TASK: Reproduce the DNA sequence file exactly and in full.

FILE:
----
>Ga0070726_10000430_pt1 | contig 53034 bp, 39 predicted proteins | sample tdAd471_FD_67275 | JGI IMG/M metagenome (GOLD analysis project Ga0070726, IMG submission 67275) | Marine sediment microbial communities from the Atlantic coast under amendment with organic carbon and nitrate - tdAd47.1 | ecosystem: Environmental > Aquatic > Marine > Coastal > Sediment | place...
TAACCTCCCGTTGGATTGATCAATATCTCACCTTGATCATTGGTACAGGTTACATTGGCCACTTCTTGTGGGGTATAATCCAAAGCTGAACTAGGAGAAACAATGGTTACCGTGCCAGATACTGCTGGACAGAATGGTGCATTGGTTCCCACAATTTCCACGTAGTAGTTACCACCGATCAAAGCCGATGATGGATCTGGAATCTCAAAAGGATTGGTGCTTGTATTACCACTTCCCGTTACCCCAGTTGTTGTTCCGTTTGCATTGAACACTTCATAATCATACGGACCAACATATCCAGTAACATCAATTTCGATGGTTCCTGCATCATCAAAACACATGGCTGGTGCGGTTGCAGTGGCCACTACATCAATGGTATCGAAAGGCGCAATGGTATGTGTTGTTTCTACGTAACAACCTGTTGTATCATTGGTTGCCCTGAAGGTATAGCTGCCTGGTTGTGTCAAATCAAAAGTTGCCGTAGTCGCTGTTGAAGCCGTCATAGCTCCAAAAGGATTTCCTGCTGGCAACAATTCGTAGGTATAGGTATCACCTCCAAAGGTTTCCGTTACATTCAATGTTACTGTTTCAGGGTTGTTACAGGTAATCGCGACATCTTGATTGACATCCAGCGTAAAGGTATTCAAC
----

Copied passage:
>Ga0070726_10000430_pt1 | contig 53034 bp, 39 predicted proteins | sample tdAd471_FD_67275 | JGI IMG/M metagenome (GOLD analysis project Ga0070726, IMG submission 67275) | Marine sediment microbial communities from the Atlantic coast under amendment with organic carbon and nitrate - tdAd47.1 | ecosystem: Environmental > Aquatic > Marine > Coastal > Sediment | place...
TAACCTCCCGTTGGATTGATCAATATCTCACCTTGATCATTGGTACAGGTTACATTGGCCACTTCTTGTGGGGTATAATCCAAAGCTGAACTAGGAGAAACAATGGTTACCGTGCCAGATACTGCTGGACAGAATGGTGCATTGGTTCCCACAATTTCCACGTAGTAGTTACCACCGATCAAAGCCGATGATGGATCTGGAATCTCAAAAGGATTGGTGCTTGTATTACCACTTCCCGTTACCCCAGTTGTTGTTCCGTTTGCATTGAACACTTCATAATCATACGGACCAACATATCCAGTAACATCAATTTCGATGGTTCCTGCATCATCAAAACACATGGCTGGTGCGGTTGCAGTGGCCACTACATCAATGGTATCGAAAGGCGCAATGGTATGTGTTGTTTCTACGTAACAACCTGTTGTATCATTGGTTGCCCTGAAGGTATAGCTGCCTGGTTGTGTCAAATCAAAAGTTGCCGTAGTCGCTGTTGAAGCCGTCATAGCTCCAAAAGGATTTCCTGCTGGCAACAATTCGTAGGTATAGGTATCACCTCCAAAGGTTTCCGTTACATTCAATGTTACTGTTTCAGGGTTGTTACAGGTAATCGCGACATCTTGATTGACATCCAGCGTAAAGGTATTCAAC